E-Prime (which means English Prime ) is a way of speaking English without using the verb “to be” or “to be”, in English to be , anywhere ( be , is , am , are , was , were , been , being ) [ 1 ] . In exchange, a speaker or a clerk E-Prime uses different verbs like “make” (in English to Become ), “remain” ( to remain ) and “match” ( to equal), or they can reconstruct the phrase to show who or what is doing the action.
For example, in E-Prime , a scribe would change the phrase Mistakes were made = “Mistakes were made” to Joe made mistakes = “Joe made mistakes”. This wording change reveals an actor (Joe), while the preceding form hid the actor. E-Prime users would consider the changed phrase more appropriate.
- David Bourland, Jr. was the one who first proposed E-Primein 1965 . Bourland had studied General Semantics in the past. The main idea of General Semantics is that human beings can merely know what they observe and experience when they see, feel, touch and feel and current observations and experiences can affect future observations and experiences. Since everyone has different experiences than the others, the interpretations of the experiences are also different.
General Semantics students and E-Prime users insist on saying This cat is soft = “This cat is soft”, omitting numerous other attributes and implying that the cat’s outer “object” is “same as” the inner experience of “being soft”. In return, E-Prime users say This cat feels soft TO ME = “This cat feels soft” to remember the following things:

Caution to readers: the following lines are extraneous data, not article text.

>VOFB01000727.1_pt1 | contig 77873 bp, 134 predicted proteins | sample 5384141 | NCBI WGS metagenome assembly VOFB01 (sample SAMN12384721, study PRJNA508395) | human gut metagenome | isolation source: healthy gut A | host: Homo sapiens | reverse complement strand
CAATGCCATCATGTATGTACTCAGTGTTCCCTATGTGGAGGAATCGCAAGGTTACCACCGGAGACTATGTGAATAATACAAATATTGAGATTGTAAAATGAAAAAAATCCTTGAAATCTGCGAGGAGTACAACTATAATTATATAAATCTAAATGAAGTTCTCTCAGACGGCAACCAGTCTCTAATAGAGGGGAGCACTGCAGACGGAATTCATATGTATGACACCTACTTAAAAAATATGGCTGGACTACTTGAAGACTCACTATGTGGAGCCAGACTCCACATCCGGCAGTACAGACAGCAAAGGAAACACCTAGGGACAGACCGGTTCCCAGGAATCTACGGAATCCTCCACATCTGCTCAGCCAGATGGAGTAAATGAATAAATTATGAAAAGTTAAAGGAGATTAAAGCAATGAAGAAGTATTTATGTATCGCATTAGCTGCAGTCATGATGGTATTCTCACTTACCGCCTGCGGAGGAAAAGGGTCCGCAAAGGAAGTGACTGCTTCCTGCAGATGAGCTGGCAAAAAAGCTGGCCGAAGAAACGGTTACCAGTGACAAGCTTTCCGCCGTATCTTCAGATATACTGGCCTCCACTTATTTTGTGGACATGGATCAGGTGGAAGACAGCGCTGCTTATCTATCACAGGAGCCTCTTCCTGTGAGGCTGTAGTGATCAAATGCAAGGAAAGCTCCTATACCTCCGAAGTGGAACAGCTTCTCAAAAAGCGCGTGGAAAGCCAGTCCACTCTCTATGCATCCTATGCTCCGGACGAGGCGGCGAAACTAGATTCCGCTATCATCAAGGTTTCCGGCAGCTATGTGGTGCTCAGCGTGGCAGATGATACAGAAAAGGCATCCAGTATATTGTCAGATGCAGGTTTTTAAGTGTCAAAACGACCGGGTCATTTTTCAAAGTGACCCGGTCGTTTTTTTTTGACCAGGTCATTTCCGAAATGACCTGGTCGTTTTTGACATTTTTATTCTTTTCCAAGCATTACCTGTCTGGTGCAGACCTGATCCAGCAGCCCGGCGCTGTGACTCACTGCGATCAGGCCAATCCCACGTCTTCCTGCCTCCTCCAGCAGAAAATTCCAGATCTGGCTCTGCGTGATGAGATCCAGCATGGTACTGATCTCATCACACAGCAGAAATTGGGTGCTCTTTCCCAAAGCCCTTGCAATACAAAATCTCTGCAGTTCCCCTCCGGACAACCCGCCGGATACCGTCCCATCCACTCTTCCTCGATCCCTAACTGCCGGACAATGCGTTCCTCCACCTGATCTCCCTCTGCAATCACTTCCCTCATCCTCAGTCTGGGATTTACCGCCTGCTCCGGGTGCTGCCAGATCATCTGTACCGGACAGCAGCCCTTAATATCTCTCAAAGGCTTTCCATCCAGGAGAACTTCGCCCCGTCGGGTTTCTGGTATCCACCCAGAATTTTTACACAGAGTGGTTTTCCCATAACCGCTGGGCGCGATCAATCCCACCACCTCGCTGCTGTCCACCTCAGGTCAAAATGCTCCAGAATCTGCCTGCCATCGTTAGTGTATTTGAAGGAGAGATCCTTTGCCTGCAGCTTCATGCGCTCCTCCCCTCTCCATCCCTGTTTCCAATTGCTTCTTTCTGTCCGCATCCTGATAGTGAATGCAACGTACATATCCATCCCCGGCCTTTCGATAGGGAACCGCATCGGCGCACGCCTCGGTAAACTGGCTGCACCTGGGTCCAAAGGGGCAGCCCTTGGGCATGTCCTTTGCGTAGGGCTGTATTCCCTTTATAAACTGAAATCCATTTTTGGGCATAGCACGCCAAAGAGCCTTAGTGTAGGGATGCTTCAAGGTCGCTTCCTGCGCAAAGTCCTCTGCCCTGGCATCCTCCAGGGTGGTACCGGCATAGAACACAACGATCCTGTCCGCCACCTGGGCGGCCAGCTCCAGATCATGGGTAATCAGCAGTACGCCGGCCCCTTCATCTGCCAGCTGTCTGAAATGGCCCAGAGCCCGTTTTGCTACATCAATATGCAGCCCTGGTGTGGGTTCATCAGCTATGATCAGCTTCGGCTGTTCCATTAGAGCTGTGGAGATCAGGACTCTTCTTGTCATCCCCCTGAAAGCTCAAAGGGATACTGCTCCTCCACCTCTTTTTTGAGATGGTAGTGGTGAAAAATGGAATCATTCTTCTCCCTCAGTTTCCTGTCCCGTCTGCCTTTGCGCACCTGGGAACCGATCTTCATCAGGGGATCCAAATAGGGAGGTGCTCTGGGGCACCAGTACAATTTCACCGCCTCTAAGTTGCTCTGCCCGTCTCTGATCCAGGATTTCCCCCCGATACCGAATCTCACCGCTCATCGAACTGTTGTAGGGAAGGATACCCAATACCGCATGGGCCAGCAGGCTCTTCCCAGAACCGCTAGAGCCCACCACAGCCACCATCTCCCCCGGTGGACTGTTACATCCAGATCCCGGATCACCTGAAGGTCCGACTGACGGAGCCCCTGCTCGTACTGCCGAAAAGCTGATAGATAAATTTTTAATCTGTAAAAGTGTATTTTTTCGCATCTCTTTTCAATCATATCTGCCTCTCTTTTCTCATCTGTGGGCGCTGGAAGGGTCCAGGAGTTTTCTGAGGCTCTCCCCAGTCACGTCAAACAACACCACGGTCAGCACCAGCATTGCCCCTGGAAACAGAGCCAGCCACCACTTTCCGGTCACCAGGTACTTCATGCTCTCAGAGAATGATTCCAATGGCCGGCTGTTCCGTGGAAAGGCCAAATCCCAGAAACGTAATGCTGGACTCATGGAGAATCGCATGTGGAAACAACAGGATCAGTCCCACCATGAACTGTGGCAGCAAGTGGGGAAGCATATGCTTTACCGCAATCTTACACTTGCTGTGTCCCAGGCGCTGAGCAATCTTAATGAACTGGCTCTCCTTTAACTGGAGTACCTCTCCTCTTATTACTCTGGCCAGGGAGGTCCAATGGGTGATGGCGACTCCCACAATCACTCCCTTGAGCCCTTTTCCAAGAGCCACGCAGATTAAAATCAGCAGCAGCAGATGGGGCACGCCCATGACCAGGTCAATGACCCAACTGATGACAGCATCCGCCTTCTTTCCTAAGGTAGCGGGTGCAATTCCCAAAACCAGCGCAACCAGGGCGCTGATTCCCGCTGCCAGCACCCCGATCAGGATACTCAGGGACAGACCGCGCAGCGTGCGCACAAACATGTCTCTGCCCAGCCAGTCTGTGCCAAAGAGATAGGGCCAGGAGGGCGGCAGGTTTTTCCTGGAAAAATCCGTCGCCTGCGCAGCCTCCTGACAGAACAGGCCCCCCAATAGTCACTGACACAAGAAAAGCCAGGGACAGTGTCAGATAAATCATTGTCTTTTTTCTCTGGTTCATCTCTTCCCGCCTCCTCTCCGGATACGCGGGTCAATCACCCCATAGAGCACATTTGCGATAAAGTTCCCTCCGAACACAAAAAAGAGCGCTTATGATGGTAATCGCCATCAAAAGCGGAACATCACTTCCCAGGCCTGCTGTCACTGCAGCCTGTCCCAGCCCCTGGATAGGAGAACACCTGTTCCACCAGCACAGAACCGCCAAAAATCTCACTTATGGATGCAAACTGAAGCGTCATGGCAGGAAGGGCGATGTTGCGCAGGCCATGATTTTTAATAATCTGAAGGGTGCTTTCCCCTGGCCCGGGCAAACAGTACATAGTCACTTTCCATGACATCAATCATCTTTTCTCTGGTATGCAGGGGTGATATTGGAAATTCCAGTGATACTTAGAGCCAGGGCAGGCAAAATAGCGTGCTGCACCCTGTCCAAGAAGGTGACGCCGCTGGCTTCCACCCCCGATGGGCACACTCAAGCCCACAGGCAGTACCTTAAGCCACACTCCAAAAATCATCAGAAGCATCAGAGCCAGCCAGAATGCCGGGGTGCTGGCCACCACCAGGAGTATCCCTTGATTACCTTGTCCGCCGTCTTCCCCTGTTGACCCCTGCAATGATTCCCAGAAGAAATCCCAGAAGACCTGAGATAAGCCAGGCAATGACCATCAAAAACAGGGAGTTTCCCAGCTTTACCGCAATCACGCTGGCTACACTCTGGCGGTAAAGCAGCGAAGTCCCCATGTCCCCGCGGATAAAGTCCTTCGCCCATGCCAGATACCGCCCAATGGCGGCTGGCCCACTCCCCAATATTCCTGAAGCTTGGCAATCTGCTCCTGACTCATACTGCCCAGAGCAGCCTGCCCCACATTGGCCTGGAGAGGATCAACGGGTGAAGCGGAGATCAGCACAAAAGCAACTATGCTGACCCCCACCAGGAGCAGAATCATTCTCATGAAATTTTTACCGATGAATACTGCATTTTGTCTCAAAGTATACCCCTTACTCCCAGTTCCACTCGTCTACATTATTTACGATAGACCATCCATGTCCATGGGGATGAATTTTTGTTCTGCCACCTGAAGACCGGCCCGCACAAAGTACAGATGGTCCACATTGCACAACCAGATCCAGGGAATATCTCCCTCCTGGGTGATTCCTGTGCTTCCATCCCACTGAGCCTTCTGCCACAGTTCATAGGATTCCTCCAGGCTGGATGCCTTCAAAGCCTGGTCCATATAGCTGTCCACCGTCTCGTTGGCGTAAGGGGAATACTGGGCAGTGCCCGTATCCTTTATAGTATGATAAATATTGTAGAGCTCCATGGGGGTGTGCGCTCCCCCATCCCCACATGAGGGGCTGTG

- his experience of “being soft” includes the outer “object” called “cat” and the viewer’s eyes , hands , brain and nervous system ;
- someone else could experience different aspects of the cat;
- they themselves could experience a different thing at a different time or under different circumstances (the cat could appear damp or covered with dirt).
What is not E-Prime
E-Prime and General Semantics are not different languages or forms of English. In short, they reserve different ways of thinking and talking about the world. Languages like Arabic , Turkish and Cantonese , although they do not have a separate verb for “to be” or “to be”, have the idea of ”to be”. For example, an individual speaking in our language could say “This apple is red”. Another speaking in Arabic could say (in literal translation) “This red apple”.
Most languages can be used to express the idea of a red apple. An E-Prime user may merely say (in literal translation) “This apple appears red to me” to remember that “being red” includes the apple, the eye and the brain of the person watching the apple.
Numerous English experts warn students to use verbs other than “to be” or “to be”. For them, the use of more active verbs makes the written work clearer and more interesting. These scholars want to refine works written by their students and do not necessarily accept the ideas of General Semantics or E-Prime